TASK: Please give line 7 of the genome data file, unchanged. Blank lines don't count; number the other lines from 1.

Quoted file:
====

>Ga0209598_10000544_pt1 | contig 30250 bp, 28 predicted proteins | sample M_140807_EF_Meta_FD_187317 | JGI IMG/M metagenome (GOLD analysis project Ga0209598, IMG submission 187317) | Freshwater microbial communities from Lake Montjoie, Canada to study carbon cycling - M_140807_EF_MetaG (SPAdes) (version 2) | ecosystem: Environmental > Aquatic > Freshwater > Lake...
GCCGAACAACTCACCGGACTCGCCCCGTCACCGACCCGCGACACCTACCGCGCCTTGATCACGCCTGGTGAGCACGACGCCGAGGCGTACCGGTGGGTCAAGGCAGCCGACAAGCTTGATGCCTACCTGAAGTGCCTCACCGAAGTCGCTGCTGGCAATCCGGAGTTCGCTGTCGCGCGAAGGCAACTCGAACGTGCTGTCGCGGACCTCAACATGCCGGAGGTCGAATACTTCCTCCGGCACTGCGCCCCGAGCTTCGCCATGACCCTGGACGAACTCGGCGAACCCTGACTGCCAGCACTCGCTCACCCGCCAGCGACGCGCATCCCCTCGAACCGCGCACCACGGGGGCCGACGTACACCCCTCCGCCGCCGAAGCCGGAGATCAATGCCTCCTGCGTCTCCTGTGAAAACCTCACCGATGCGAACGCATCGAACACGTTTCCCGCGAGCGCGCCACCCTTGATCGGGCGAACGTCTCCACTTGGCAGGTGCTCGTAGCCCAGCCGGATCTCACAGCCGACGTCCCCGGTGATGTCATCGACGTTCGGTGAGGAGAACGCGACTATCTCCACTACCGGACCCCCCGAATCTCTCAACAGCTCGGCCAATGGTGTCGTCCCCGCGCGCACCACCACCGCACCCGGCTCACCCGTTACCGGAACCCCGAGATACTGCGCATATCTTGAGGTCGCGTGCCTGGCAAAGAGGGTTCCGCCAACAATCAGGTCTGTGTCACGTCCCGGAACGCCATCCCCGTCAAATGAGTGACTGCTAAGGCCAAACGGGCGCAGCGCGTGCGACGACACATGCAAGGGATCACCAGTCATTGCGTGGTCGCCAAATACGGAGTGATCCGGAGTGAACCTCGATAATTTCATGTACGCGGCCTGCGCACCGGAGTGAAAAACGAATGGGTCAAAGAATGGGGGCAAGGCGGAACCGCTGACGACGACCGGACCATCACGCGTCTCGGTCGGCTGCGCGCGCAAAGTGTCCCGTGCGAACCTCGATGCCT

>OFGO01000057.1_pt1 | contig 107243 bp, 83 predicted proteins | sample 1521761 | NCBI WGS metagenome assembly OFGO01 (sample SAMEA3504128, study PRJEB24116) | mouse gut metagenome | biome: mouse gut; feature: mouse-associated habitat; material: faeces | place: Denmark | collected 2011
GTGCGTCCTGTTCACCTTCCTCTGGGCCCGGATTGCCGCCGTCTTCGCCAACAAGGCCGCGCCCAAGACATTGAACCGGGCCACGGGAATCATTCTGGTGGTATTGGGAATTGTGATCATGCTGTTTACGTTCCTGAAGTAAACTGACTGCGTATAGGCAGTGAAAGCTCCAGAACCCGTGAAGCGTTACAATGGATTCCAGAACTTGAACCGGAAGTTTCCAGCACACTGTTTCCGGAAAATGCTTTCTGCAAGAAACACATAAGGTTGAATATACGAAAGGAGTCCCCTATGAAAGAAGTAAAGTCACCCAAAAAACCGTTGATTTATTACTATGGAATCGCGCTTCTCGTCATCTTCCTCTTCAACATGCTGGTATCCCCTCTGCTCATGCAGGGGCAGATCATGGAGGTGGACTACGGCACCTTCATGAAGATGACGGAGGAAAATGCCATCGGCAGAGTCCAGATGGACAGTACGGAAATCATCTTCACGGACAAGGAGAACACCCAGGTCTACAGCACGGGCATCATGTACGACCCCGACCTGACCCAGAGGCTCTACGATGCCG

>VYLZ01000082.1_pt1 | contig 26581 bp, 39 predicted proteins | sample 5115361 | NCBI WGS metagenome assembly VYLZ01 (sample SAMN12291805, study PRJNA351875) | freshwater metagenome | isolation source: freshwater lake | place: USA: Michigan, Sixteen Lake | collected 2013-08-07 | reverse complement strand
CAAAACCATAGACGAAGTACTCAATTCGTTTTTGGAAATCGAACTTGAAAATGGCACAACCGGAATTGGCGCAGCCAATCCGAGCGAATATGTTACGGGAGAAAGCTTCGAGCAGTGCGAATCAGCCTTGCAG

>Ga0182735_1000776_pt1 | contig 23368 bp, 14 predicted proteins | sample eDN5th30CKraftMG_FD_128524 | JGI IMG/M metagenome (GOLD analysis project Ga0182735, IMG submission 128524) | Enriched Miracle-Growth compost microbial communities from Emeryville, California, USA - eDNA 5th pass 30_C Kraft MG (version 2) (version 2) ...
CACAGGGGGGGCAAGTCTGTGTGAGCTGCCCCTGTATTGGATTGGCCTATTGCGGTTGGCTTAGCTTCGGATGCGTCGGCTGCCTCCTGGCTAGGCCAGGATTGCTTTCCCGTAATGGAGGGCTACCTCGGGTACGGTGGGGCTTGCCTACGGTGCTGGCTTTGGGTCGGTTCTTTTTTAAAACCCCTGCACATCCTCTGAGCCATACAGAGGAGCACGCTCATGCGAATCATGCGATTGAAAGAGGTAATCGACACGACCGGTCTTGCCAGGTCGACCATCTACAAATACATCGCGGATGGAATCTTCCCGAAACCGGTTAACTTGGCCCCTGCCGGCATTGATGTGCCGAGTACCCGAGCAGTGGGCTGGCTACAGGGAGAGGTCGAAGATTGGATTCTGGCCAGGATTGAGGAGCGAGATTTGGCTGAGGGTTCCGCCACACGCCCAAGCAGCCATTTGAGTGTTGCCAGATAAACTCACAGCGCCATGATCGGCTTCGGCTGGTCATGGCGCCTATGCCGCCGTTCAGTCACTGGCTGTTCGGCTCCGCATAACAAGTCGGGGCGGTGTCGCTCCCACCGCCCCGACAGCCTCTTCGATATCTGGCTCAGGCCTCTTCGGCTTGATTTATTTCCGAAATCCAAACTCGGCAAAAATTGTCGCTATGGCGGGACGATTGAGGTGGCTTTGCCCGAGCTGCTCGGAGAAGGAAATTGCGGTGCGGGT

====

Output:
>Ga0182735_1000776_pt1 | contig 23368 bp, 14 predicted proteins | sample eDN5th30CKraftMG_FD_128524 | JGI IMG/M metagenome (GOLD analysis project Ga0182735, IMG submission 128524) | Enriched Miracle-Growth compost microbial communities from Emeryville, California, USA - eDNA 5th pass 30_C Kraft MG (version 2) (version 2) ...